9

This is an excellent question! The reality is complicated even in LCAO calculations: every code has different defaults, which also depend on the run type. It seems that older LCAO codes simultaneously look at the convergence of the energy, and of the density matrix. Looking only at the change in energy is really bad behavior, since it doesn't tell you ...


9

The Davidson-Method is the best algorithm when you want a comparatively small number of eigenvectors/eigenvalues from a sparse, diagonally dominant matrix. MKL doesn’t have a sparse matrix diagonalization method, but it’s a good idea to use it for the Linear Algebra operations used when implementing Davidson. If you want ALL the eigenvectors then you ...


9

Following Nike Dattani's suggestion, I now add some comparisons of the Davidson method with methods that are more "modern" than it, to supplement the existing answers which compared the Davidson method with methods that predates it. However my answer will be more or less off-topic because I will mainly talk about disadvantages of the Davidson ...


8

In the Huckel method, you are just generating a very simplified version of the molecular Hamiltonian and determining it's eigenvalues. The molecular Hamiltonian will always be a Hermitian matrix (for the Huckel method, we can be more specific and say it's a real symmetric matrix by construction). Hermitian matrices are guaranteed to have all real eigenvalues ...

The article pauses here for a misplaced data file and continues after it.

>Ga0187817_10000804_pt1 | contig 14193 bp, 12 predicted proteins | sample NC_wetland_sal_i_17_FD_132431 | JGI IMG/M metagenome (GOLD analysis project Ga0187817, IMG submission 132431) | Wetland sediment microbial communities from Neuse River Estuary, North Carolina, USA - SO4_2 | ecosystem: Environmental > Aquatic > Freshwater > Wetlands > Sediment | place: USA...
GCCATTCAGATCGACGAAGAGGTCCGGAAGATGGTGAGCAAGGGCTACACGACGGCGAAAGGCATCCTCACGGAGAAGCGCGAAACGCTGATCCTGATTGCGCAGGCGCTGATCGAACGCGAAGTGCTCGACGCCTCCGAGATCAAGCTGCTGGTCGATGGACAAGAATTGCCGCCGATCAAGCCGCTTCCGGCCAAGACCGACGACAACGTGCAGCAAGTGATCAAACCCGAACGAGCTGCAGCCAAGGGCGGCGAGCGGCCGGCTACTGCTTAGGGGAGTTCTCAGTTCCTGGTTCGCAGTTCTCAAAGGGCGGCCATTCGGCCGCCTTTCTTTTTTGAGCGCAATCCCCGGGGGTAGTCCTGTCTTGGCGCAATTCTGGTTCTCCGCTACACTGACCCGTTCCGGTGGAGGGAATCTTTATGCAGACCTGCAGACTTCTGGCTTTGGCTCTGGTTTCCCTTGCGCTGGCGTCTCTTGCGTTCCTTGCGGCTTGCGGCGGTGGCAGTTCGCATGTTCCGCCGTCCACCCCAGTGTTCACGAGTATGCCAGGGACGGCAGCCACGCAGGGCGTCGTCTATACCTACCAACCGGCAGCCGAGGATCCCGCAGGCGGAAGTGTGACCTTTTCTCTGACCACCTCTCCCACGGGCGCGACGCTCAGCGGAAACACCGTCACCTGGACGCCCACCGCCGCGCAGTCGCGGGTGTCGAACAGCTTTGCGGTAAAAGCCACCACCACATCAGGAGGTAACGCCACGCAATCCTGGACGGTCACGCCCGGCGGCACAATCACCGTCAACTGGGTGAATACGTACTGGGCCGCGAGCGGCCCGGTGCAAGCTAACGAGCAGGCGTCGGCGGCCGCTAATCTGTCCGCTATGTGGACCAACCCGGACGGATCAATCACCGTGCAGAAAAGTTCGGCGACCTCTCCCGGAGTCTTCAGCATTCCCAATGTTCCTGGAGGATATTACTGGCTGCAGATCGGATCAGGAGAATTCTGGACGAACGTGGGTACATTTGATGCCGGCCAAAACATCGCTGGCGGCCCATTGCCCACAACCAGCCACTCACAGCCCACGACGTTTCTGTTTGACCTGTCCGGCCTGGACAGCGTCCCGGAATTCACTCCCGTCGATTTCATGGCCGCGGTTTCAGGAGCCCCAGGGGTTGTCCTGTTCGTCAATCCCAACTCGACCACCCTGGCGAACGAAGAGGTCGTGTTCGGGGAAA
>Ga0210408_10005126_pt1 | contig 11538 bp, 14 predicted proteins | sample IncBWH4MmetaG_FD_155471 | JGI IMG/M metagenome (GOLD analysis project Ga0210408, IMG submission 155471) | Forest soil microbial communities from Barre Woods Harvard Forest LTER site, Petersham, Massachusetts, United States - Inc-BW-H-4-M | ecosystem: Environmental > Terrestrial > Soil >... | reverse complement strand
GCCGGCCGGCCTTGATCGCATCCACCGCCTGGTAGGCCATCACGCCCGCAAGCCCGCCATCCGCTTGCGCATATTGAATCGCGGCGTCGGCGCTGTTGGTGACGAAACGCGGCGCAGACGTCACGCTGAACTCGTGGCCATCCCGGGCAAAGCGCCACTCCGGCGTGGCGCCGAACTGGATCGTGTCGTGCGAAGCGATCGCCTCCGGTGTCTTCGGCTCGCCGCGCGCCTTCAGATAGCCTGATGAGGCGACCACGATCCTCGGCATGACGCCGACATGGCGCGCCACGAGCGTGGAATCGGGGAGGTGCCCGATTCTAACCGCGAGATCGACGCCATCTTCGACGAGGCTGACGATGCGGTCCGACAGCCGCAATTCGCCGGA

7

Approaching the fixed-point problem an SCF solves from the direct minimisation (DM) point of view (for the relation of DM to SCF, see my previous post, the key quantities to check for convergence are actually the total energy and it's derivative, i.e. the occupied-virtual block of the Fock / Kohn-Sham matrix. The latter is after all the gradient and that's ...


7

If by "the SCF method" you mean the simple SCF, the answer is: no, usually it does not converge (unless the problem is very simple; basically the gap is huge, so that the system does not respond very much to potentials). The damped SCF problem on the other hand does converge, for damping parameters small enough (unless you run into fractional occupations). ...


7

As with all MD simulations, you have to assume (often wrongly) convergence with finite time. This is fairly easy to do with autocorrelation functions though, because you know that once they become negative, you are already in the random fluctuation (i.e. uncorrelated noise) zone and this is the point where you can stop. This is slightly trickier in some ...


7

To supplement Cody's excellent answer, Davidson diagonalization originates from quantum chemistry, where solving configuration interaction problems requires diagonalizing the Hamiltonian in the space of electron configurations. The Davidson algorithm and refinements thereof enabled full configuration interaction calculations with matrix sizes of $10^9 \times ...


6

Judging by your initial energies, it looks like you're starting a calculation from scratch. I've had good luck so far converging spin-polarized calculations by first doing a non-spin-polarized calculation, writing the CHG, CHGCAR, and WAVECAR files, and using those to start a spin-polarized calculation. This is the recommended method if such calculations ...


6

In sisl one can create a Monkhorst-Pack grid with zooming capabilities. Here is a small Python snippet which creates the k-points for the zoomed in region. import numpy as np import sisl # time-reversal-symmetry trs = True # first argument is the lattice vectors (in case you want them in 1/Ang) # in this case it is just a square box of side-lengths 1 Ang ...


6